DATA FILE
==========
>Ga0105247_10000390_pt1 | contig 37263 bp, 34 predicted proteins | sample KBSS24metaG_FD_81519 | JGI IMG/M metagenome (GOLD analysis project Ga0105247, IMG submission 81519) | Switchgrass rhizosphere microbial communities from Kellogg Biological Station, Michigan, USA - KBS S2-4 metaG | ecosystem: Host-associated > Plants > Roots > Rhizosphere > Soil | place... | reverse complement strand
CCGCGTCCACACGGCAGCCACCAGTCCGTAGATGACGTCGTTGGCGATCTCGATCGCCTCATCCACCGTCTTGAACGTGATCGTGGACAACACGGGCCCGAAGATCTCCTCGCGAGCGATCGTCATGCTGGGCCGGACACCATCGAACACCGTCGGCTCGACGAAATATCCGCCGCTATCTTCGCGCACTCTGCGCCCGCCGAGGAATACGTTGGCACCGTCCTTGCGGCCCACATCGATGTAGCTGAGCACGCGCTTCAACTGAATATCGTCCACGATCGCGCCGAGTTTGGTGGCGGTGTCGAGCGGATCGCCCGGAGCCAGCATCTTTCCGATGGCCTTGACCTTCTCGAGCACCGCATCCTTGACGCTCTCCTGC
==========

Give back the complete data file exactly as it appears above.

>Ga0105247_10000390_pt1 | contig 37263 bp, 34 predicted proteins | sample KBSS24metaG_FD_81519 | JGI IMG/M metagenome (GOLD analysis project Ga0105247, IMG submission 81519) | Switchgrass rhizosphere microbial communities from Kellogg Biological Station, Michigan, USA - KBS S2-4 metaG | ecosystem: Host-associated > Plants > Roots > Rhizosphere > Soil | place... | reverse complement strand
CCGCGTCCACACGGCAGCCACCAGTCCGTAGATGACGTCGTTGGCGATCTCGATCGCCTCATCCACCGTCTTGAACGTGATCGTGGACAACACGGGCCCGAAGATCTCCTCGCGAGCGATCGTCATGCTGGGCCGGACACCATCGAACACCGTCGGCTCGACGAAATATCCGCCGCTATCTTCGCGCACTCTGCGCCCGCCGAGGAATACGTTGGCACCGTCCTTGCGGCCCACATCGATGTAGCTGAGCACGCGCTTCAACTGAATATCGTCCACGATCGCGCCGAGTTTGGTGGCGGTGTCGAGCGGATCGCCCGGAGCCAGCATCTTTCCGATGGCCTTGACCTTCTCGAGCACCGCATCCTTGACGCTCTCCTGC